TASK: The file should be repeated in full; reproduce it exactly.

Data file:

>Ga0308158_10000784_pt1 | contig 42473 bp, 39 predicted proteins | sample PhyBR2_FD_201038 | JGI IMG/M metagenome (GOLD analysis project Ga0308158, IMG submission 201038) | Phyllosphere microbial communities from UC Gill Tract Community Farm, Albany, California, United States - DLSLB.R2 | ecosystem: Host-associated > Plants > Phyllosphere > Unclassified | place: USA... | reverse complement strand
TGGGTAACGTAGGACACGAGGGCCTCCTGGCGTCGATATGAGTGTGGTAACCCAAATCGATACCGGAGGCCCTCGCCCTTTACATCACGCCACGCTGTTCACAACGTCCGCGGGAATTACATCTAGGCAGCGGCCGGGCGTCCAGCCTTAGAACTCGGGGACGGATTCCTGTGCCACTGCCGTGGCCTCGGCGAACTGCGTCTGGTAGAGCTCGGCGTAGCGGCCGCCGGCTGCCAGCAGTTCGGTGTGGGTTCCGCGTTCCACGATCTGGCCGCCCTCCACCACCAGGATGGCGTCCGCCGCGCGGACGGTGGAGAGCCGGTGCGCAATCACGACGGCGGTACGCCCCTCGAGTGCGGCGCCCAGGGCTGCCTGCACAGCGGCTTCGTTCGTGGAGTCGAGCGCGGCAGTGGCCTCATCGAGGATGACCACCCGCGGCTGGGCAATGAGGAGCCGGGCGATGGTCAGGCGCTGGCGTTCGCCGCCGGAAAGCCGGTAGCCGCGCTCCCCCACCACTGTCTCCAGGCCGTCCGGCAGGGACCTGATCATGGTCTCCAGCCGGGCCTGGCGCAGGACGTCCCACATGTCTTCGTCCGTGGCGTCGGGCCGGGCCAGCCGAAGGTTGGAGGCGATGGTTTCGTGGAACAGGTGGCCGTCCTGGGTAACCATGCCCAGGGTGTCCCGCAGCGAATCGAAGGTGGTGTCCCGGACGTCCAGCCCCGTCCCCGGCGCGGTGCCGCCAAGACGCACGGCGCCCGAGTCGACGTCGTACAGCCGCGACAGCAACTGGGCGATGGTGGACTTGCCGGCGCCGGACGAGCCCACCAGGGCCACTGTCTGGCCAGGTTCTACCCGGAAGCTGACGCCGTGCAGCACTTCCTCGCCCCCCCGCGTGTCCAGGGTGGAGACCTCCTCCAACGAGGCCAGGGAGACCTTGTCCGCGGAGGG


>Ga0308158_10000784_pt1 | contig 42473 bp, 39 predicted proteins | sample PhyBR2_FD_201038 | JGI IMG/M metagenome (GOLD analysis project Ga0308158, IMG submission 201038) | Phyllosphere microbial communities from UC Gill Tract Community Farm, Albany, California, United States - DLSLB.R2 | ecosystem: Host-associated > Plants > Phyllosphere > Unclassified | place: USA... | reverse complement strand
TGGGTAACGTAGGACACGAGGGCCTCCTGGCGTCGATATGAGTGTGGTAACCCAAATCGATACCGGAGGCCCTCGCCCTTTACATCACGCCACGCTGTTCACAACGTCCGCGGGAATTACATCTAGGCAGCGGCCGGGCGTCCAGCCTTAGAACTCGGGGACGGATTCCTGTGCCACTGCCGTGGCCTCGGCGAACTGCGTCTGGTAGAGCTCGGCGTAGCGGCCGCCGGCTGCCAGCAGTTCGGTGTGGGTTCCGCGTTCCACGATCTGGCCGCCCTCCACCACCAGGATGGCGTCCGCCGCGCGGACGGTGGAGAGCCGGTGCGCAATCACGACGGCGGTACGCCCCTCGAGTGCGGCGCCCAGGGCTGCCTGCACAGCGGCTTCGTTCGTGGAGTCGAGCGCGGCAGTGGCCTCATCGAGGATGACCACCCGCGGCTGGGCAATGAGGAGCCGGGCGATGGTCAGGCGCTGGCGTTCGCCGCCGGAAAGCCGGTAGCCGCGCTCCCCCACCACTGTCTCCAGGCCGTCCGGCAGGGACCTGATCATGGTCTCCAGCCGGGCCTGGCGCAGGACGTCCCACATGTCTTCGTCCGTGGCGTCGGGCCGGGCCAGCCGAAGGTTGGAGGCGATGGTTTCGTGGAACAGGTGGCCGTCCTGGGTAACCATGCCCAGGGTGTCCCGCAGCGAATCGAAGGTGGTGTCCCGGACGTCCAGCCCCGTCCCCGGCGCGGTGCCGCCAAGACGCACGGCGCCCGAGTCGACGTCGTACAGCCGCGACAGCAACTGGGCGATGGTGGACTTGCCGGCGCCGGACGAGCCCACCAGGGCCACTGTCTGGCCAGGTTCTACCCGGAAGCTGACGCCGTGCAGCACTTCCTCGCCCCCCCGCGTGTCCAGGGTGGAGACCTCCTCCAACGAGGCCAGGGAGACCTTGTCCGCGGAGGG